Joe Kidd—Clint Eastwood, Robert Duvall, John Saxon, Don Stroud, Stella Garcia (1972; Dir: John Sturges)
One of the last films directed by John Sturges, with a screenplay written by Elmore Leonard. The plot is similar to that of Valdez is Coming, which was also based on a novel by Leonard and made about the same time. This is more predictable than Valdez, mostly by having Clint Eastwood playing Clint Eastwood in the title role but also by having a less organic plot.
This story is set in pre-statehood New Mexico Territory in 1912, starting in the small town of Sinola. Joe Kidd (Eastwood) is a former bounty hunter and tracker hired by big rancher Frank Harlan (Robert Duvall) to help his band of well-armed thugs find Luis Chama (John Saxon), a local Latino bandit chieftain/freedom fighter/land-reform agitator. As Harlan shows himself to be merciless and his thugs brutalize those of Latino descent they come across, Kidd realizes his mistake. He’s fired by Harlan before he can quit, and manages to escape with Chama’s girlfriend Helen Sanchez (Stella Garcia), only to find that Chama is not as noble as the native populace would like to believe, either. There’s a great chase through the mountains, as Kidd hunts Harlan, who’s hunting Chama and Kidd.
Helen Sanchez: “He is right. We must give ourselves up, don’t you see? There is no other way.”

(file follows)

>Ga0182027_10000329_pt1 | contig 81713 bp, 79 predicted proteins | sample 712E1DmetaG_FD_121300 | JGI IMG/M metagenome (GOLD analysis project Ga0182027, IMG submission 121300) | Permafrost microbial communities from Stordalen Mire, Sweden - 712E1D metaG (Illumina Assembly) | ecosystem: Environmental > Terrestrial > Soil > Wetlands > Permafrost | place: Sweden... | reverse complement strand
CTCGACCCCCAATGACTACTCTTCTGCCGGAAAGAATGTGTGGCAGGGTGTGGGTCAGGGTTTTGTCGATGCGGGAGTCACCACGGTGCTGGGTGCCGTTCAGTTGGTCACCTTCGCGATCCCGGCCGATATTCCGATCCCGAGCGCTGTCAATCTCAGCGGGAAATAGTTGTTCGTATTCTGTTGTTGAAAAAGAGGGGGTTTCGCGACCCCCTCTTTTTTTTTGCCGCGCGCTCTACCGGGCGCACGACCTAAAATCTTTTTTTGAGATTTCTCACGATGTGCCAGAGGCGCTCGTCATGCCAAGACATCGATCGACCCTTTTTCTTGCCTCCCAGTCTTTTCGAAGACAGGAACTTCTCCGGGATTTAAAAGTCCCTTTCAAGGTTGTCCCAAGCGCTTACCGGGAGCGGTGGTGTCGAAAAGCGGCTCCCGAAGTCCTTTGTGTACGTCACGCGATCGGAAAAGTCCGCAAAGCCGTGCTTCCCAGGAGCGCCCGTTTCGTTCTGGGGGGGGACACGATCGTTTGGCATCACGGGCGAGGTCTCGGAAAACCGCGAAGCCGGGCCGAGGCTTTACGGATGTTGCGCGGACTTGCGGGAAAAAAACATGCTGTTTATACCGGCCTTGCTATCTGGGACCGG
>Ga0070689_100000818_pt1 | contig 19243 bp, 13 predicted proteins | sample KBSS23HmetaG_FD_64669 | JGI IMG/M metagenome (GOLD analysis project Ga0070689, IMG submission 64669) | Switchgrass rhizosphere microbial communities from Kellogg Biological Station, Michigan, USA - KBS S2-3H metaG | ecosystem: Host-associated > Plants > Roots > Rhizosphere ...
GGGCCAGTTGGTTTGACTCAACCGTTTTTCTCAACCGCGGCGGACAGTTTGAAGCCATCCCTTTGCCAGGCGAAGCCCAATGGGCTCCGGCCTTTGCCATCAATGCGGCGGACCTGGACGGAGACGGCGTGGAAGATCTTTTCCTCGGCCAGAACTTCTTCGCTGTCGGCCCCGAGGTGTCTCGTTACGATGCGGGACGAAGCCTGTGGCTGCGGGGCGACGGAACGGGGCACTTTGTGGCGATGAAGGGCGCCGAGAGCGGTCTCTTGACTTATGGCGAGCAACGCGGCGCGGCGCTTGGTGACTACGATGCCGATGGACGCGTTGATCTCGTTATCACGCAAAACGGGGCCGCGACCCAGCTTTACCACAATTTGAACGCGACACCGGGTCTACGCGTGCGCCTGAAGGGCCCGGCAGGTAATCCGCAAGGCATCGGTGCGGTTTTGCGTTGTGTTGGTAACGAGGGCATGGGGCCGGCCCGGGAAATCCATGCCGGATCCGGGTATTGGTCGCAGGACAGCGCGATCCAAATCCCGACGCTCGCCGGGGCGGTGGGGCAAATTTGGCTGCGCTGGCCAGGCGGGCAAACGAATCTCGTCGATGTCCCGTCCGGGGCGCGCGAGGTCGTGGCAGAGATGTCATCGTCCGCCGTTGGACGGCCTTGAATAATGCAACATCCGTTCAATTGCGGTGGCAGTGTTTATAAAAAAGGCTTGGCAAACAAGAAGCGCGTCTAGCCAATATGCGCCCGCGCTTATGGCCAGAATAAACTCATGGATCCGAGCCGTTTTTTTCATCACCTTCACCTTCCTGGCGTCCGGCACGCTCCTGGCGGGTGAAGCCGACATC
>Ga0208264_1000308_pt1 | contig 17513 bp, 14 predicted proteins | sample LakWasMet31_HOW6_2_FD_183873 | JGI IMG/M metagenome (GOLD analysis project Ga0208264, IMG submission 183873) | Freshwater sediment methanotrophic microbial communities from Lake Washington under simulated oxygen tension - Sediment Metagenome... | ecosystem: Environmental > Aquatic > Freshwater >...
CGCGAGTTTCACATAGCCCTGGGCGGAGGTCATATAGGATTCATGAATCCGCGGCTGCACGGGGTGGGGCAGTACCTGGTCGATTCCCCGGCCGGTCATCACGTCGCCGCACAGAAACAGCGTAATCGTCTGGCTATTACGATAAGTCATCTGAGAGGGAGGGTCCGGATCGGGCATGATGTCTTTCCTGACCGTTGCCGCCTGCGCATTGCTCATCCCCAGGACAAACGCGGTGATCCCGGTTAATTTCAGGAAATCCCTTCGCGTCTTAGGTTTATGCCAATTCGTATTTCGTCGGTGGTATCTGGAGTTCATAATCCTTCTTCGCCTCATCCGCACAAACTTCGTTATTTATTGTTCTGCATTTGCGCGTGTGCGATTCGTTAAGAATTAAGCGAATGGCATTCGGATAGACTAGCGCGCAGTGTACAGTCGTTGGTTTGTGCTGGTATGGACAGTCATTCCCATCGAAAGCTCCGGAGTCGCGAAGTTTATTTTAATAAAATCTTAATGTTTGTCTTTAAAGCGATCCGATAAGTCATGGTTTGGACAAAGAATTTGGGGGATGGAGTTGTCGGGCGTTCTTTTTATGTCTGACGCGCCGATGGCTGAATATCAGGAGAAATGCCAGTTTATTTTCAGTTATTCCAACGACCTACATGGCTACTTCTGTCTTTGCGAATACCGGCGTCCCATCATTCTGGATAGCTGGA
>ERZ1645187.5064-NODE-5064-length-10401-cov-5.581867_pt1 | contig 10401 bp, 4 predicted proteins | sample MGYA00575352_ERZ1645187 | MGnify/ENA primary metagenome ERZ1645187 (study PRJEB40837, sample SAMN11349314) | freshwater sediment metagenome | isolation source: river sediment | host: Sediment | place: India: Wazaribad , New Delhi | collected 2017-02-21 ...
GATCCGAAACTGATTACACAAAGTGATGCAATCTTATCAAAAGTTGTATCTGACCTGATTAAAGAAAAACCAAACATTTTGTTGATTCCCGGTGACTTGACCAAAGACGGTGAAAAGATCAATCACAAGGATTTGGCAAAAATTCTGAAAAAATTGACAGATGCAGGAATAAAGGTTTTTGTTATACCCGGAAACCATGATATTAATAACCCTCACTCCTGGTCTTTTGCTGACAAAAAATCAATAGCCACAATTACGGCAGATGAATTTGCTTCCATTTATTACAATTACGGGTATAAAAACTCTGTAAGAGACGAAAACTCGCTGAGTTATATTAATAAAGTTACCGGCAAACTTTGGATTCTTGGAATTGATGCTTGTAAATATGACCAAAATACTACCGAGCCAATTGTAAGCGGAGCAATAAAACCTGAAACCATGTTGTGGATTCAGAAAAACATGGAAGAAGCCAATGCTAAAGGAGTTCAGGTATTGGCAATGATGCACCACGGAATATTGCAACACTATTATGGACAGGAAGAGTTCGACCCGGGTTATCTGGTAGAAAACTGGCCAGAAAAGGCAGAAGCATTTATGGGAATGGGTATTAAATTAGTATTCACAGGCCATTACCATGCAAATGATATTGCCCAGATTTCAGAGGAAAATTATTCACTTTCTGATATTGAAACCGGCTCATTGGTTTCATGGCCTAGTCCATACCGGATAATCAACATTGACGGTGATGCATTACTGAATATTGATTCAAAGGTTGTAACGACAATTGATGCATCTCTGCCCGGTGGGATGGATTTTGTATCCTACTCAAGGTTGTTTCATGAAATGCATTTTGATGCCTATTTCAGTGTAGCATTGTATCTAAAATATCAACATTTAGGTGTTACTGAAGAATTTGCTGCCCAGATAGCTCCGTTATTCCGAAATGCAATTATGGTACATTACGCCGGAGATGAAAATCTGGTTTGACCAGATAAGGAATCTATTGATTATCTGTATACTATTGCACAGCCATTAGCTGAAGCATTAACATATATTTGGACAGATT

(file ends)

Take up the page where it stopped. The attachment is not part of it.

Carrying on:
Luis Chama [clearly not a proto-feminist]: “I do not care what you think. I take you along for cold nights and days when there is nothing to do. Not to hear you talk.”
Kidd leads Harlan and his men back to town, where the fight concludes in a not-terribly-believable fight, with lots of bullets flying and an improbable train crash.
Interesting elements: (a) The brick-red pants Eastwood wears throughout the movie. This must be an early 1970s thing. Compare them with the red pants worn by Jim Brown in Take a Hard Ride, for example. (b) The specialized “modern” firearms used by Harlan’s men, including the Mauser C96 pistol-with-a-stock (1896) used by Lamarr Sims (Don Stroud) and the long-range rifle–a Remington-Keene sporter (1880)–used by Olin Mingo (James Wainwright). Special care is also shown with Frank Harlan’s Custom Savage 99 (1899) and Joe Kidd’s Cased Ross Rifle model M-10 (1910). Apparently Elmore Leonard was behind the scrupulousness about period weaponry. (c) Harlan’s repeated deliberate mispronunciation of Chama’s name (as “Louis Chayma”). It gets irritating, as perhaps it’s meant to do.
Set in 1912 New Mexico, and shot at Lone Pine and Old Tucson. This is not one of Eastwood’s best, or Sturges’, although it’s watchable. Apparently director Sturges commented in 1978, “There are a lot of holes in Joe Kidd–some in the script that were never fixed and some resulting from cuts made because scenes just didn’t play.” The Harlan thugs are too unrelievedly bad and despicable, and the plot is a bit outlandish (the big finale involving a train and a not-well-choreographed shootout). With the Sturges-Eastwood-Duvall-Leonard team, one hopes this would be better than it turns out to be. Not a long movie, at 88 minutes. The score is by Lalo Schifrin, who did the memorable Mission: Impossible theme. For another western interested in post-frontier technology and weaponry, see Big Jake, set in 1909 and made about the same time as this one.